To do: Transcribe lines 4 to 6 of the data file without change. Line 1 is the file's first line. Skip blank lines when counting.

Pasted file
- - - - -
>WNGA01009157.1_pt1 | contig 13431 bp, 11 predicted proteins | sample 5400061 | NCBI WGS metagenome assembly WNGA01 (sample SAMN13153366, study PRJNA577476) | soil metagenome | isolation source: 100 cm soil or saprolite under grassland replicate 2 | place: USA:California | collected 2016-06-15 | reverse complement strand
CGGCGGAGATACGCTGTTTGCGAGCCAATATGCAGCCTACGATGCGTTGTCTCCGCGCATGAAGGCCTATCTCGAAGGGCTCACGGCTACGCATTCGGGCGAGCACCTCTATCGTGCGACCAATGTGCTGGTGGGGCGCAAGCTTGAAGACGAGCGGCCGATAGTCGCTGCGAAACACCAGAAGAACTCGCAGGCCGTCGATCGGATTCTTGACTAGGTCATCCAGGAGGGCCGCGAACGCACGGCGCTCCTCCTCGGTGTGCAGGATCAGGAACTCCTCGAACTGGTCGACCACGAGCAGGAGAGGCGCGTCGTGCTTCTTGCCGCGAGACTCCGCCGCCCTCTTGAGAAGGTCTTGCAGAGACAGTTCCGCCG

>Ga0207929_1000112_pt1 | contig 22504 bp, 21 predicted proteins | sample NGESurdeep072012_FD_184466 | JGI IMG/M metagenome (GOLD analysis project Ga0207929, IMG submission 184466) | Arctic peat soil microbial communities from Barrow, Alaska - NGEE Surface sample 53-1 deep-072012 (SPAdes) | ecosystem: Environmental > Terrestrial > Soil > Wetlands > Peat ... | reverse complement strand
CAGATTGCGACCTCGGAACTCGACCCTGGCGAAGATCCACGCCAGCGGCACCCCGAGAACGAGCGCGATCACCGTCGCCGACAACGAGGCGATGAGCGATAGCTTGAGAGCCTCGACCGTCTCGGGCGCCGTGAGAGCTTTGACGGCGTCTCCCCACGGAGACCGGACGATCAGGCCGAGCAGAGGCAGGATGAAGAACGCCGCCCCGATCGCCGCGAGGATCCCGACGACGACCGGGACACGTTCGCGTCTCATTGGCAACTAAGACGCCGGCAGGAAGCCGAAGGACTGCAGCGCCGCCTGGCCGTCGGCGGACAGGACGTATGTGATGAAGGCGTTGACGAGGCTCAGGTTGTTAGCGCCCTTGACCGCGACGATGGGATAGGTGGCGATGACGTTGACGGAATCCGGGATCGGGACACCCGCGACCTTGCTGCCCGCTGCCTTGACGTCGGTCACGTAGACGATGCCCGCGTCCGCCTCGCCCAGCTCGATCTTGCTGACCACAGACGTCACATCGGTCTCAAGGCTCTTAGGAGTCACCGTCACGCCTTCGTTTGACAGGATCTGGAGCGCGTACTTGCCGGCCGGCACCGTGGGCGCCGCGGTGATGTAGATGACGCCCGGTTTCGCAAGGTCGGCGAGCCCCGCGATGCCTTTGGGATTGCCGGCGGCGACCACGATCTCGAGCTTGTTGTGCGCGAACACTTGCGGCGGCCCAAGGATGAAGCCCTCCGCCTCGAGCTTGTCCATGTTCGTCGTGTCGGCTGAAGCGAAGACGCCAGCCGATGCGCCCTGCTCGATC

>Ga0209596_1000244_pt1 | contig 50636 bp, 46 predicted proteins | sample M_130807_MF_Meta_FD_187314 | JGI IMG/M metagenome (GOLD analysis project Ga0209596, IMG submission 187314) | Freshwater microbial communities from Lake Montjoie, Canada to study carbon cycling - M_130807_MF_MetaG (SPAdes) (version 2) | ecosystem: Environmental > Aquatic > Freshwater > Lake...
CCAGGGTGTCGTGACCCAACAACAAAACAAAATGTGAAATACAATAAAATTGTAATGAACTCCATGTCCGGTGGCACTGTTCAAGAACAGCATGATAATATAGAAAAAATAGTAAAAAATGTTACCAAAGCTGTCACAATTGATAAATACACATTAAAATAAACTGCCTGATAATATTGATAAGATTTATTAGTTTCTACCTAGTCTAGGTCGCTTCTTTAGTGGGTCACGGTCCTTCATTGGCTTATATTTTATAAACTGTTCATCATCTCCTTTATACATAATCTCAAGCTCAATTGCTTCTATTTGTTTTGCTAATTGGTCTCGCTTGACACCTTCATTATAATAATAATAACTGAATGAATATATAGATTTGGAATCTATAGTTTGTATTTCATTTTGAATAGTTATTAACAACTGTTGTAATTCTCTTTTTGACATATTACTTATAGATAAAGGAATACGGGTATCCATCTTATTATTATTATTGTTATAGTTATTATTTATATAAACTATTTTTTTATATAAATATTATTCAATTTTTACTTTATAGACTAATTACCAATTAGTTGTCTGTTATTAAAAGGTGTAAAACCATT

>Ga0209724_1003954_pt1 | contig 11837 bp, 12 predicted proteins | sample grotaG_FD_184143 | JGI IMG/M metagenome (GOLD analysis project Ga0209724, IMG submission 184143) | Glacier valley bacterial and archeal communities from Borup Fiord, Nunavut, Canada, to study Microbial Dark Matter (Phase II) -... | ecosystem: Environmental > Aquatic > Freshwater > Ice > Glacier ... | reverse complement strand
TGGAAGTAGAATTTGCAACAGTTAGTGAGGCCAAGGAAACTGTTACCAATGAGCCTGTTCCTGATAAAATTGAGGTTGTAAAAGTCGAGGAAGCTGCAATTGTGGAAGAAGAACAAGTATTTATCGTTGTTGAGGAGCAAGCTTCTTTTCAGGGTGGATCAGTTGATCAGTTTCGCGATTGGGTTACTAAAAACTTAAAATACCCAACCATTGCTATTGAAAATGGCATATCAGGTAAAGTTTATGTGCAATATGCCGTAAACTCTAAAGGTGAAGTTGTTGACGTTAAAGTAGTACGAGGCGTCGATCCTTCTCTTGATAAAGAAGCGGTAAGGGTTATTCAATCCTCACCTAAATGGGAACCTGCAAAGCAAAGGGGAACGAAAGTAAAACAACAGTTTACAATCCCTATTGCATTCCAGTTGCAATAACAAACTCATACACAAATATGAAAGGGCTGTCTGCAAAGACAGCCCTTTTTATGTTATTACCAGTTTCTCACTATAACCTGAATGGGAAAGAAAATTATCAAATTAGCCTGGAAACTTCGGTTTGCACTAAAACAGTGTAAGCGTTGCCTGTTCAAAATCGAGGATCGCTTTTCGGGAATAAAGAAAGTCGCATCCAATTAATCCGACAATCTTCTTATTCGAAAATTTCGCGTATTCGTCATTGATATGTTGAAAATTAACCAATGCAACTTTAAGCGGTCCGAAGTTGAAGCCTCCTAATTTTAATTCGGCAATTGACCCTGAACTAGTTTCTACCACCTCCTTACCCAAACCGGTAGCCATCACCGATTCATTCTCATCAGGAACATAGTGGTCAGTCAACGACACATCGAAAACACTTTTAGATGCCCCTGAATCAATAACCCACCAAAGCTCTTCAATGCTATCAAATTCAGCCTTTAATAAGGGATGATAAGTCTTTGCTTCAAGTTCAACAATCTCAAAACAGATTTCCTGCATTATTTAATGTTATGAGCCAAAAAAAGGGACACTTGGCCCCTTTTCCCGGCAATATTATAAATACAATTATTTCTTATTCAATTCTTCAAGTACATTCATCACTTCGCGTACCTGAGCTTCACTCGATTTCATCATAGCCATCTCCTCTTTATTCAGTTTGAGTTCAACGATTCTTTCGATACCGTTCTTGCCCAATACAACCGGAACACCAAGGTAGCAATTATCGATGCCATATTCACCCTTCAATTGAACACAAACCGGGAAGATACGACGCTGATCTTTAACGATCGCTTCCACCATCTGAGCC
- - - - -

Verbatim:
CAGATTGCGACCTCGGAACTCGACCCTGGCGAAGATCCACGCCAGCGGCACCCCGAGAACGAGCGCGATCACCGTCGCCGACAACGAGGCGATGAGCGATAGCTTGAGAGCCTCGACCGTCTCGGGCGCCGTGAGAGCTTTGACGGCGTCTCCCCACGGAGACCGGACGATCAGGCCGAGCAGAGGCAGGATGAAGAACGCCGCCCCGATCGCCGCGAGGATCCCGACGACGACCGGGACACGTTCGCGTCTCATTGGCAACTAAGACGCCGGCAGGAAGCCGAAGGACTGCAGCGCCGCCTGGCCGTCGGCGGACAGGACGTATGTGATGAAGGCGTTGACGAGGCTCAGGTTGTTAGCGCCCTTGACCGCGACGATGGGATAGGTGGCGATGACGTTGACGGAATCCGGGATCGGGACACCCGCGACCTTGCTGCCCGCTGCCTTGACGTCGGTCACGTAGACGATGCCCGCGTCCGCCTCGCCCAGCTCGATCTTGCTGACCACAGACGTCACATCGGTCTCAAGGCTCTTAGGAGTCACCGTCACGCCTTCGTTTGACAGGATCTGGAGCGCGTACTTGCCGGCCGGCACCGTGGGCGCCGCGGTGATGTAGATGACGCCCGGTTTCGCAAGGTCGGCGAGCCCCGCGATGCCTTTGGGATTGCCGGCGGCGACCACGATCTCGAGCTTGTTGTGCGCGAACACTTGCGGCGGCCCAAGGATGAAGCCCTCCGCCTCGAGCTTGTCCATGTTCGTCGTGTCGGCTGAAGCGAAGACGCCAGCCGATGCGCCCTGCTCGATC

>Ga0209596_1000244_pt1 | contig 50636 bp, 46 predicted proteins | sample M_130807_MF_Meta_FD_187314 | JGI IMG/M metagenome (GOLD analysis project Ga0209596, IMG submission 187314) | Freshwater microbial communities from Lake Montjoie, Canada to study carbon cycling - M_130807_MF_MetaG (SPAdes) (version 2) | ecosystem: Environmental > Aquatic > Freshwater > Lake...
CCAGGGTGTCGTGACCCAACAACAAAACAAAATGTGAAATACAATAAAATTGTAATGAACTCCATGTCCGGTGGCACTGTTCAAGAACAGCATGATAATATAGAAAAAATAGTAAAAAATGTTACCAAAGCTGTCACAATTGATAAATACACATTAAAATAAACTGCCTGATAATATTGATAAGATTTATTAGTTTCTACCTAGTCTAGGTCGCTTCTTTAGTGGGTCACGGTCCTTCATTGGCTTATATTTTATAAACTGTTCATCATCTCCTTTATACATAATCTCAAGCTCAATTGCTTCTATTTGTTTTGCTAATTGGTCTCGCTTGACACCTTCATTATAATAATAATAACTGAATGAATATATAGATTTGGAATCTATAGTTTGTATTTCATTTTGAATAGTTATTAACAACTGTTGTAATTCTCTTTTTGACATATTACTTATAGATAAAGGAATACGGGTATCCATCTTATTATTATTATTGTTATAGTTATTATTTATATAAACTATTTTTTTATATAAATATTATTCAATTTTTACTTTATAGACTAATTACCAATTAGTTGTCTGTTATTAAAAGGTGTAAAACCATT